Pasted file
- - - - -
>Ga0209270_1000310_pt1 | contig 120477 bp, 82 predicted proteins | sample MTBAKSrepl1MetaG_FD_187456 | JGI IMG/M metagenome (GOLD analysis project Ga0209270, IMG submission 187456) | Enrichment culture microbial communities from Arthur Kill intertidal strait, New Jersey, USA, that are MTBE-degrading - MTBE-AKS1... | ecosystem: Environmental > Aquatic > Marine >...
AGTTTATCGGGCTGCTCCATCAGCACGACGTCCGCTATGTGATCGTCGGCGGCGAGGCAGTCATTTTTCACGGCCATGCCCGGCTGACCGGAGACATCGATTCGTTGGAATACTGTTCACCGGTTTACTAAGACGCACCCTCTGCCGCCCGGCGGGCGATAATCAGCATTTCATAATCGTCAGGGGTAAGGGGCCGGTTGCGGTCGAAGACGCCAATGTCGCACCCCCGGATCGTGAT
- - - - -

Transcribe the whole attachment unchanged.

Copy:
>Ga0209270_1000310_pt1 | contig 120477 bp, 82 predicted proteins | sample MTBAKSrepl1MetaG_FD_187456 | JGI IMG/M metagenome (GOLD analysis project Ga0209270, IMG submission 187456) | Enrichment culture microbial communities from Arthur Kill intertidal strait, New Jersey, USA, that are MTBE-degrading - MTBE-AKS1... | ecosystem: Environmental > Aquatic > Marine >...
AGTTTATCGGGCTGCTCCATCAGCACGACGTCCGCTATGTGATCGTCGGCGGCGAGGCAGTCATTTTTCACGGCCATGCCCGGCTGACCGGAGACATCGATTCGTTGGAATACTGTTCACCGGTTTACTAAGACGCACCCTCTGCCGCCCGGCGGGCGATAATCAGCATTTCATAATCGTCAGGGGTAAGGGGCCGGTTGCGGTCGAAGACGCCAATGTCGCACCCCCGGATCGTGAT